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Early Installment Weirdness

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The tone and style of the Bionicle storyline underwent many changes during its ten-year run. As such, there have been a few retcons and retools along the way, and not all of the old story material is considered canon.

 

Which parts of the early Bionicle storyline make you look back and go "ummm no, that's not how that works"?

 

It may be characterization that seems off, terminology no longer in use, powers or artifacts being used in a different way to how they're supposed to work, or things that are just flat out wrong in terms of what we currently know to be canon. Some of it's awkward, a lot of it's funny, and plenty is just outright weird.

 

The most glaring example for me is all the "Mata Nui awakens this day" in Mask of Light... um, nope, sorry, not for another five years, guys... Was that even a retcon, or did the filmmakers really just not know that Mata Nui wasn't meant to wake up yet? 

 

There's a bit of this in the Hapka books, like the fact that the Toa put new masks on top of their old ones, but suvas are never mentioned so you get the impression that the Toa are just walking around with these giant dorky stacks of masks on their faces. Also, Tsundere!Kopaka being a jealous baby whenever Gali pays attention to Tahu. It's hilarious.

 

What were the weirdest things about early Bionicle for you?

What are you glad they got rid of? 

Is there any of it that you think should have been kept in? (*cough* Macku/Hewkii *cough*)

 

Discuss...


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There weren't really that many retcons as such (outside of Greg's serials), but quite a few inconsistencies for sure. That "Mata Nui will awaken today" thing was mostly due to the fact that at the time of writing the script the plan was to finish off the entire line.

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The Red Star is used to predict the future.

 

loljk it doesn't do that at all and there's no explanation why any Matoran would think that.  Also it's Mata Nui's jetpack and it houses the Matoran afterlife.

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The most glaring example for me is all the "Mata Nui awakens this day" in Mask of Light... um, nope, sorry, not for another five years, guys... Was that even a retcon, or did the filmmakers really just not know that Mata Nui wasn't meant to wake up yet?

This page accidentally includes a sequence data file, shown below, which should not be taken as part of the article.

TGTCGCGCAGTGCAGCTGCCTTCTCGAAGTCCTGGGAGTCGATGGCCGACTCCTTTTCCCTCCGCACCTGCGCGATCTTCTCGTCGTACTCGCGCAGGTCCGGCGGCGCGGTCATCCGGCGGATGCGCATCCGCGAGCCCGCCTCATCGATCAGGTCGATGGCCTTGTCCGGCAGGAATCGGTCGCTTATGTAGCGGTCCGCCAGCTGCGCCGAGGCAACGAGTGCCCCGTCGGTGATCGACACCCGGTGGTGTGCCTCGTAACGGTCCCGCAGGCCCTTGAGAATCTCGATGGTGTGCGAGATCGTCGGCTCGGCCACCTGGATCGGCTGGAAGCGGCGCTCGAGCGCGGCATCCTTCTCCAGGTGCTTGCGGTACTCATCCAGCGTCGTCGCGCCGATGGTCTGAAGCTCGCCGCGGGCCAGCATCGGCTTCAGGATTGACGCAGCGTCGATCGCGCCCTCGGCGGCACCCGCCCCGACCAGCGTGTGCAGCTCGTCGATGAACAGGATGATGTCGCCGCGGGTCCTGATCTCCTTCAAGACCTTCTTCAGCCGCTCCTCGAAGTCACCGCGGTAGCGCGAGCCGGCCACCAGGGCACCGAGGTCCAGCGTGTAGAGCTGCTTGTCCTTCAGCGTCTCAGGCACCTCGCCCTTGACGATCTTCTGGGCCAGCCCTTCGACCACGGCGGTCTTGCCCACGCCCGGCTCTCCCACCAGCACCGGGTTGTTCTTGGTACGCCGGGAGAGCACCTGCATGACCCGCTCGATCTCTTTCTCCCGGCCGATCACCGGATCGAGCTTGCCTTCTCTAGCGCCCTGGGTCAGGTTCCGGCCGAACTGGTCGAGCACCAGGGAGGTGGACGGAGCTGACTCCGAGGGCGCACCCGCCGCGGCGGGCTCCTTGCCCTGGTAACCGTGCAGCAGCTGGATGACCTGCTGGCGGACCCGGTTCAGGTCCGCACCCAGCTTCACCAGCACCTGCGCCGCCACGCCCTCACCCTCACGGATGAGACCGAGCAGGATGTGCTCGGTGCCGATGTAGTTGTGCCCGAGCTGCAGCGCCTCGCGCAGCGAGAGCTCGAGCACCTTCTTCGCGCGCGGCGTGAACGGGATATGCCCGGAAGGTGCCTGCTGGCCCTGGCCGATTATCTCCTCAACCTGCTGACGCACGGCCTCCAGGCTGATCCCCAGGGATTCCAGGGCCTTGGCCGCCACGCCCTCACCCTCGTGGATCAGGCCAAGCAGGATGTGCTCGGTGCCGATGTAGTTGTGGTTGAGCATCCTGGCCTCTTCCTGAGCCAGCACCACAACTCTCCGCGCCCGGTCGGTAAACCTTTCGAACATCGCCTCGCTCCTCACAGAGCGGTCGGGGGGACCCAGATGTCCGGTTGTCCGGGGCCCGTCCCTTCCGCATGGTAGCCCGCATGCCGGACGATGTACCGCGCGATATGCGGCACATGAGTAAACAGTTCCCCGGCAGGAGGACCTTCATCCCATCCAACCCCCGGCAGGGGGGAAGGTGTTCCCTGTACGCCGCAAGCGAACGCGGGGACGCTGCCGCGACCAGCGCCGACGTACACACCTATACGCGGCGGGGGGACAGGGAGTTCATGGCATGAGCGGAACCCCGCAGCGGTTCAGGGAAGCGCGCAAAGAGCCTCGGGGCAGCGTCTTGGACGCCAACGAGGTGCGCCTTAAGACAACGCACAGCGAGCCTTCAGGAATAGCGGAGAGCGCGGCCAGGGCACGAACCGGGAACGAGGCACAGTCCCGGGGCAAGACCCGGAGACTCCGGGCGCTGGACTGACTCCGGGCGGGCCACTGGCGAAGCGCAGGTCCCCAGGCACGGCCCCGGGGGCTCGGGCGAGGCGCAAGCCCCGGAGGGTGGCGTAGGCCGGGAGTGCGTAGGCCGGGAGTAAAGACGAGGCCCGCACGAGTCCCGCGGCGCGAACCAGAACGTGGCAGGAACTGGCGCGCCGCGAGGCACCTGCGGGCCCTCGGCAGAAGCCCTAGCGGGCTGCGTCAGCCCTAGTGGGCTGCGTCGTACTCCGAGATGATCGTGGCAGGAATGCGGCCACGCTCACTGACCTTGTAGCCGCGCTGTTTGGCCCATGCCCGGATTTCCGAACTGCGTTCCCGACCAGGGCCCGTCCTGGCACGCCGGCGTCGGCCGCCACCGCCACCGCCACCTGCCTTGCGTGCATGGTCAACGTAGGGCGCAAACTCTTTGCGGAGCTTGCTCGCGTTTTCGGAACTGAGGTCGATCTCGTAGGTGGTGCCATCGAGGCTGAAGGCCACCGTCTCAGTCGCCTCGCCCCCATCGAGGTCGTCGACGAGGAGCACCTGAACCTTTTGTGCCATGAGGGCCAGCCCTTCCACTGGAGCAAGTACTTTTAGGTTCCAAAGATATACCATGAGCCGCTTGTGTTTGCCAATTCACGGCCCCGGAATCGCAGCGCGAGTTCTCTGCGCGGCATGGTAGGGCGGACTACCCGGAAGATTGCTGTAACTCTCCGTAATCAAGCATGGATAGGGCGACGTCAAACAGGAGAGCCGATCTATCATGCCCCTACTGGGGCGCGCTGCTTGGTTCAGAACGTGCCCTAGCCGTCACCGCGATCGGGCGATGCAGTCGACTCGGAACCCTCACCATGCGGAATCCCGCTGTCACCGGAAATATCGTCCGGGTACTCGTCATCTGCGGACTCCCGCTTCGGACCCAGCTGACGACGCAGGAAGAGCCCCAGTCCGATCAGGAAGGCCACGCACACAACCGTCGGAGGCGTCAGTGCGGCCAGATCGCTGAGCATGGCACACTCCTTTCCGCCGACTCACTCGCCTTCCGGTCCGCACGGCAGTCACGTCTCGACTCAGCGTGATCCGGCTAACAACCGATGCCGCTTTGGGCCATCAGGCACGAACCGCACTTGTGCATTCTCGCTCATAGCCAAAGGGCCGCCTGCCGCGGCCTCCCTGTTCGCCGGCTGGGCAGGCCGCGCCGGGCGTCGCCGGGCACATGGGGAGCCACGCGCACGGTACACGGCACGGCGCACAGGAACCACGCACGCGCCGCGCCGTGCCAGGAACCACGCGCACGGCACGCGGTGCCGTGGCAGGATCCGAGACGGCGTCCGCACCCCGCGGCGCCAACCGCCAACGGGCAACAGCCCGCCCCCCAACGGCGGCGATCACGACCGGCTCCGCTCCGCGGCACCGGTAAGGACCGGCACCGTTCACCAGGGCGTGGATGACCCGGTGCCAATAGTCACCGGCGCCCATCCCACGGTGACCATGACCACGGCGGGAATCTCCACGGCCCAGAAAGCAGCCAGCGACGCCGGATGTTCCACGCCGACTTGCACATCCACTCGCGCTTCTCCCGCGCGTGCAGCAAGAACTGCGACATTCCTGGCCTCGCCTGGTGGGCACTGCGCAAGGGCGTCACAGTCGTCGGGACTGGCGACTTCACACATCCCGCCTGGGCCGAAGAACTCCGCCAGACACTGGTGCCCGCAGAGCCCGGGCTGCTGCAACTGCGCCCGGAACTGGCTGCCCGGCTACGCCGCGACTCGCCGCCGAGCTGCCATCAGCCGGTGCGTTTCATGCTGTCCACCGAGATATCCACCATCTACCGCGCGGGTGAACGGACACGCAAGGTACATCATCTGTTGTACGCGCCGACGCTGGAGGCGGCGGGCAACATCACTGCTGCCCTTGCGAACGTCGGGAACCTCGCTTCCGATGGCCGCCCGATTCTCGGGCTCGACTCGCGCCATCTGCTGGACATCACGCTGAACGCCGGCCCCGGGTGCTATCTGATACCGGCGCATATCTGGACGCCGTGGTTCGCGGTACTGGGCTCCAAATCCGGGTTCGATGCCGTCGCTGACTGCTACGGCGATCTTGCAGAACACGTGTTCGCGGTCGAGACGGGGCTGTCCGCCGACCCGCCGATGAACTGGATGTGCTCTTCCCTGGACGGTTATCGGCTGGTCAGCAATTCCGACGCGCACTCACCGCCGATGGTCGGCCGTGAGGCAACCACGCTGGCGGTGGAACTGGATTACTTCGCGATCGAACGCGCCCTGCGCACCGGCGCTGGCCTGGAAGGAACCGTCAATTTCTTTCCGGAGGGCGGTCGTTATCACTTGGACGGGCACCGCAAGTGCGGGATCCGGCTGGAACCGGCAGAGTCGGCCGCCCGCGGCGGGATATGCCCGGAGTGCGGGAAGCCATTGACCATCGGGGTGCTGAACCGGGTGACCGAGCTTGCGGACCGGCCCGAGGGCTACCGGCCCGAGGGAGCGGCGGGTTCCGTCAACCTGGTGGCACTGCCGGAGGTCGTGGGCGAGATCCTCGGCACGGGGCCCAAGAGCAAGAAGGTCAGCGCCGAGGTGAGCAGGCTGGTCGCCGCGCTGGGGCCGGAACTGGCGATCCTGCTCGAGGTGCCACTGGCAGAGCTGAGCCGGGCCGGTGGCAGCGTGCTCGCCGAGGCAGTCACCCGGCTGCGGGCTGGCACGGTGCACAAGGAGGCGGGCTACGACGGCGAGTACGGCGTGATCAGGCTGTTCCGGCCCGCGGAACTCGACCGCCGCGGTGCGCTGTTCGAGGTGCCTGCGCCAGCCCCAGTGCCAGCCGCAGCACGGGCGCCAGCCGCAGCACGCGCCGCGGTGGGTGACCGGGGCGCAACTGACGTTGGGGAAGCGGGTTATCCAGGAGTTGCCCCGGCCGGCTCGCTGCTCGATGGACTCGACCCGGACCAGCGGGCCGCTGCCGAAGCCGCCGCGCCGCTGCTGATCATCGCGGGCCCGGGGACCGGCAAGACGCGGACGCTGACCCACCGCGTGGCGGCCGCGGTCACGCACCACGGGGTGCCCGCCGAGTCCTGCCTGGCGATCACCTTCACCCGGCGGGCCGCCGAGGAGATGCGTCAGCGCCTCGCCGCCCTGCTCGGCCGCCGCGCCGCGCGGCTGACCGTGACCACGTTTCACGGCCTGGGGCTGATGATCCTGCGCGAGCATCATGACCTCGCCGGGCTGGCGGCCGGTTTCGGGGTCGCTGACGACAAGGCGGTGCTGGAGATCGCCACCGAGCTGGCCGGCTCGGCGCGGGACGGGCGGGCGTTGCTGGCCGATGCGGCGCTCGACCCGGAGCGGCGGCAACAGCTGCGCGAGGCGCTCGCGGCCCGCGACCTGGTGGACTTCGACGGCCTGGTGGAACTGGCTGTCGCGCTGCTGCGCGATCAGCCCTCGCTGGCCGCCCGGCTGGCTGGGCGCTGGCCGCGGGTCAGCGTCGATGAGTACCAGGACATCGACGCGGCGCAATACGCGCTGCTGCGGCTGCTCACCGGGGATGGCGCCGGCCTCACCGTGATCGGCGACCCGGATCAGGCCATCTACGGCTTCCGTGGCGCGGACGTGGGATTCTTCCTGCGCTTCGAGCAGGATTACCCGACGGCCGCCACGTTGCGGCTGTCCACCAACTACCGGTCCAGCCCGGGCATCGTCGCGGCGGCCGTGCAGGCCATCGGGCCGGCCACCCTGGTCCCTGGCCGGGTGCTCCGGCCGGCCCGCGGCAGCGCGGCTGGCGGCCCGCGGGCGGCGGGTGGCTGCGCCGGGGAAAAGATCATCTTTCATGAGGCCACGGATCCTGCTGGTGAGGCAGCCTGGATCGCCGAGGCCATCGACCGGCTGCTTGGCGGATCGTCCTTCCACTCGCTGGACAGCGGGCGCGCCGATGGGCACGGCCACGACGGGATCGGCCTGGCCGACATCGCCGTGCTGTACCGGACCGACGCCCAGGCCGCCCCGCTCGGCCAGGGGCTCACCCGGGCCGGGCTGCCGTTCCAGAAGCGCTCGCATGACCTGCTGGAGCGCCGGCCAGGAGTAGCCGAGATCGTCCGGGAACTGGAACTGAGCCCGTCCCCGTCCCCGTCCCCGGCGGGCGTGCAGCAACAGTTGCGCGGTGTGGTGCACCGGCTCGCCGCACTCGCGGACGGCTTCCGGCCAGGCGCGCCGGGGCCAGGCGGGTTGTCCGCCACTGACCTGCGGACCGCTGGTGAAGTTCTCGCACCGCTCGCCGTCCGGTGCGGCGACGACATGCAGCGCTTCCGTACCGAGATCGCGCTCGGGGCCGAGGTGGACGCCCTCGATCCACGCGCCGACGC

The latter (see here).

 

Spi, did Greg ever decanonize that? Not as far as I know...

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In the first chapter of Bionicle Chronicles #1, Lewa rescues a baby Taku bird (basically a duckling). We now know that Rahi aren't really born or hatched the way real animals are, so the possibility of Lewa coming across one that could be considered a "baby" is unlikely, to say the least.

 

In Mata Nui Online Game, the impenetrable layer in the Onu-Koro mines is referred to as being organic, like an Ussal's shell. We now know that this impenetrable layer was presumably meant to be the outer "skin" of the Great Spirit Mata Nui's robot body, but that "skin" certainly isn't organic.

 

In comic #6, "Into the Nest", Onua states that "The Matoran have discovered that the Bohrok do not truly live. They are artificial life... biomechanical creations". Later in the story, the word "biomechanical" would be used liberally to describe even characters who DID have living components, like the Matoran and Toa, but almost never to describe something purely mechanical like the Bohrok.

 

The instruction manual to the "Bionicle: Quest for Makuta" board game referred to the ages of the Toa, with Tahu being the oldest and Lewa being the youngest. This was never referenced again, and we later learned that all the Toa Mata were effectively the same age.